All the hype in the press about people getting rich from their equity in small new companies makes people suddenly start to ask, 'Hey, I wonder what my company's worth?" says Patrick Hurley, a partner at Howard & Co., in Philadelphia, specializing in business appraisal. So much curiosity has set off what James Schilt, editor of Business Valuation News, calls an "explosion" of appraisers entering the business-valuation field. In 1980, there were 51 certified members of the business valuation section of the American Society of Appraisers (ASA); today, there are more than three times that number. John Bakken, the section's elected chairman, expects 250 people to show up in November at the society's seminar on business appraisal in New Orleans. Three years ago, there were only 80.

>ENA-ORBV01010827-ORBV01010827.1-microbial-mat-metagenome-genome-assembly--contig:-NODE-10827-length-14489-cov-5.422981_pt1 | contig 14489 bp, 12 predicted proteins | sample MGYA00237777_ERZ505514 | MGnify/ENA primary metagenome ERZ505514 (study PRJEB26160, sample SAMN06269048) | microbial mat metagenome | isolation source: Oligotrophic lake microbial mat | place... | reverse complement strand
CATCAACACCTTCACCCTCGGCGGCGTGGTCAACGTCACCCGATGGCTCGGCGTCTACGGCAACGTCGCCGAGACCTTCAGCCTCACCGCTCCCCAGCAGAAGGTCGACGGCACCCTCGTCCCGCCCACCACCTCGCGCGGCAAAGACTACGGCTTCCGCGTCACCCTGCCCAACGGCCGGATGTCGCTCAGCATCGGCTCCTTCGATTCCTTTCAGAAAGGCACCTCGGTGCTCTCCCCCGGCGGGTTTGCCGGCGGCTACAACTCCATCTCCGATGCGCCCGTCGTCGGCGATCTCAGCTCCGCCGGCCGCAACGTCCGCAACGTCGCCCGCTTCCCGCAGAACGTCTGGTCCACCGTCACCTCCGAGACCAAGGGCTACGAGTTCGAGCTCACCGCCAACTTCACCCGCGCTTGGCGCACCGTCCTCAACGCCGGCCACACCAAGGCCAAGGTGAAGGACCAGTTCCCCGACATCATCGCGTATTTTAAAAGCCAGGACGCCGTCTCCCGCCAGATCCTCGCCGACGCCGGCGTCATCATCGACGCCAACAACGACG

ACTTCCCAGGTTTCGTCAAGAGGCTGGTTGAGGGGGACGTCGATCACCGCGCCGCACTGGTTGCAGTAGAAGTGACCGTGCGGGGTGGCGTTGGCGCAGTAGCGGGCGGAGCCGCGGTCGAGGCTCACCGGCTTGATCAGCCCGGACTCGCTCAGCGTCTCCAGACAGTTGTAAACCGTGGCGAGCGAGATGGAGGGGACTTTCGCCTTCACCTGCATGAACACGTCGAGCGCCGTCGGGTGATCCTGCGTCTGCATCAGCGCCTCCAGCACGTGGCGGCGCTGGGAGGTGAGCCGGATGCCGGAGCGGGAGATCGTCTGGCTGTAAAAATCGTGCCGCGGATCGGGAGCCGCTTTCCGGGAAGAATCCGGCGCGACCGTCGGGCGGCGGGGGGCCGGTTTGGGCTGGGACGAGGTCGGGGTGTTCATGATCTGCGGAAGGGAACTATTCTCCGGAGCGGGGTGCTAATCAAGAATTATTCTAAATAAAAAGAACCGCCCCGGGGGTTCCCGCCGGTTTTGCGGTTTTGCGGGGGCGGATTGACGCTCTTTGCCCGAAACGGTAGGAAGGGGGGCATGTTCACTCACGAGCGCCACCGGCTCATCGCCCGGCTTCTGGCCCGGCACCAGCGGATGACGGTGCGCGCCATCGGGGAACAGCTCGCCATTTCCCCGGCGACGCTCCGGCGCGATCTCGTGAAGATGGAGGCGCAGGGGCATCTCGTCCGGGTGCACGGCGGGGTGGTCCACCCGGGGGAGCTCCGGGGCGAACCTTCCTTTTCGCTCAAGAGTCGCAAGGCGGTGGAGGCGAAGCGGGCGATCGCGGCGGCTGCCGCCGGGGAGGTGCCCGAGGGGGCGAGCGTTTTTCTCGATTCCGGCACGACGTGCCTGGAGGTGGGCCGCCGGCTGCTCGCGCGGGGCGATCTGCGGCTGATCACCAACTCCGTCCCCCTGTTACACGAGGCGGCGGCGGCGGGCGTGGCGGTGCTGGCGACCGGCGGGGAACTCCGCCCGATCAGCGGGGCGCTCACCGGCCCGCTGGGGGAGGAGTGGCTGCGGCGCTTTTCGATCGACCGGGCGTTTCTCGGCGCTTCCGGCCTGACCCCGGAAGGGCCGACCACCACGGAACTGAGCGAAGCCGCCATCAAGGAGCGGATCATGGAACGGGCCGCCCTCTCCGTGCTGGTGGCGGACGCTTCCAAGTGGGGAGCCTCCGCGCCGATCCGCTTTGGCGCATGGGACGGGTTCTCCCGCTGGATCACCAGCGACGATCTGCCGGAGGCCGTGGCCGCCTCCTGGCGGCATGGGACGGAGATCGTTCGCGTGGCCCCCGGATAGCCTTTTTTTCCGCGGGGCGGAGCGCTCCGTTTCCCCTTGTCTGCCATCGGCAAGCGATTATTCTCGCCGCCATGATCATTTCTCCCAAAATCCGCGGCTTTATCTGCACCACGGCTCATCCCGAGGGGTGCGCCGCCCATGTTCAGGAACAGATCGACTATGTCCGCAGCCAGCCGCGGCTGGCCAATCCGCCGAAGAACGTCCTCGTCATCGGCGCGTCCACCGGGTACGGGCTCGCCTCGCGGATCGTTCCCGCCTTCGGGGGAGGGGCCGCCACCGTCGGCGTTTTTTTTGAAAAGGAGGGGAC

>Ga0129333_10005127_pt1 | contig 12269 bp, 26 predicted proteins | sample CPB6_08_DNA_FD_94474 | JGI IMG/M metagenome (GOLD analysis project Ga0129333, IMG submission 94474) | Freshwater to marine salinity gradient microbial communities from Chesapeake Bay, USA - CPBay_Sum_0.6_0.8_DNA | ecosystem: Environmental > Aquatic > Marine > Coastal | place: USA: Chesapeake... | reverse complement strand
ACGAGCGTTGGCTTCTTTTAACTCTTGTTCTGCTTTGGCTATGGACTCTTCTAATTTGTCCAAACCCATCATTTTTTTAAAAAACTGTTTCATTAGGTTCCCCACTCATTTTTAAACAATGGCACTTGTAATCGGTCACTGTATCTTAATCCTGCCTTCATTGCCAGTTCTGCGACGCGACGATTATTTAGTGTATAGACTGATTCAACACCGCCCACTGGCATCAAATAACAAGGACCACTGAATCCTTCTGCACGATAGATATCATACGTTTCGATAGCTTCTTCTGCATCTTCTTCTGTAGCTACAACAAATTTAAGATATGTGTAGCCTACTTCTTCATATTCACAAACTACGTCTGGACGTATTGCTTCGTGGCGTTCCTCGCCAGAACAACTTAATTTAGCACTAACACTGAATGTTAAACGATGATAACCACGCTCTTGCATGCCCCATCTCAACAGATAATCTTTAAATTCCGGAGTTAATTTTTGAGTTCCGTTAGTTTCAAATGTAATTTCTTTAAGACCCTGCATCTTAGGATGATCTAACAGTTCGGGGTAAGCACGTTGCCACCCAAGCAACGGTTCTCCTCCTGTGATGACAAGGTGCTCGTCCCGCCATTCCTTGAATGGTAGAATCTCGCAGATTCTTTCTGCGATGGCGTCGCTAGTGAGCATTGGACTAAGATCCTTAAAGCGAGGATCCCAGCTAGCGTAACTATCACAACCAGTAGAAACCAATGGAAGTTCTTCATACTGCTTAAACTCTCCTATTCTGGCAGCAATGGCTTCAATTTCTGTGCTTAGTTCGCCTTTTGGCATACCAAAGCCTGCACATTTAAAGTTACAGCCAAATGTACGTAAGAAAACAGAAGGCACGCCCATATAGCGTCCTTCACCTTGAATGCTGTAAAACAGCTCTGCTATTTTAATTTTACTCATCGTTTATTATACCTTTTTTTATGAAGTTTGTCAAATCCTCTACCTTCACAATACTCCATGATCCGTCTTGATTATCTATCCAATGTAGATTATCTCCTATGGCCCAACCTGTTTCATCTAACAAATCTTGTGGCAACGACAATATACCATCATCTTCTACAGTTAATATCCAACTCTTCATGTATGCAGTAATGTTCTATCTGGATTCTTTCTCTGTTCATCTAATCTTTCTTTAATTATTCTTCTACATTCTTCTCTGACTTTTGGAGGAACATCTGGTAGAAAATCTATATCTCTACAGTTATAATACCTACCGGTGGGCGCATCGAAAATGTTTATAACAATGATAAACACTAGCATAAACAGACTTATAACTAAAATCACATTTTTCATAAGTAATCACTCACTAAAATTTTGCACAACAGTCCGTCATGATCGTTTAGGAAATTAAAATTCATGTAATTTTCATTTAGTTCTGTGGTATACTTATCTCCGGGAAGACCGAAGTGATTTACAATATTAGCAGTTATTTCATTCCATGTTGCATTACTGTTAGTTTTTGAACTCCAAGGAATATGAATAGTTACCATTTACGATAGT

But how do you put a dollar value on a closely held enterprise that no one (so far) wants to sell, and no one (as yet) wants to buy? Not easily. The books provide only part of the answer, the tangible assets only another part. The appraiser often has to go on from there to such questions as the business's future in a changing market, the quality of its personnel, and the character of the boss's heir. To do this job anywhere near accurately requires the wariness of a lawyer, the fastidiousness of an accountant, the market acumen of an MBA, and the street smarts of a long-time entrepreneur.

Bakken says the credentials of ASA business appraisers are getting better every year. Dennis O'Connor, however, is professedly cynical. A Lexington, Mass., business lawyer with extensive experience among wishful equity-holders in small companies, O'Connor believes that business appraisal is a "validation process, not an educational one." He will send a client to an appraiser to get a fix on a tax-related issue, for example. "But," says O'Connor, "if the client really wants to know what his business is worth, let's find a willing buyer and see what that buyer's willing to pay."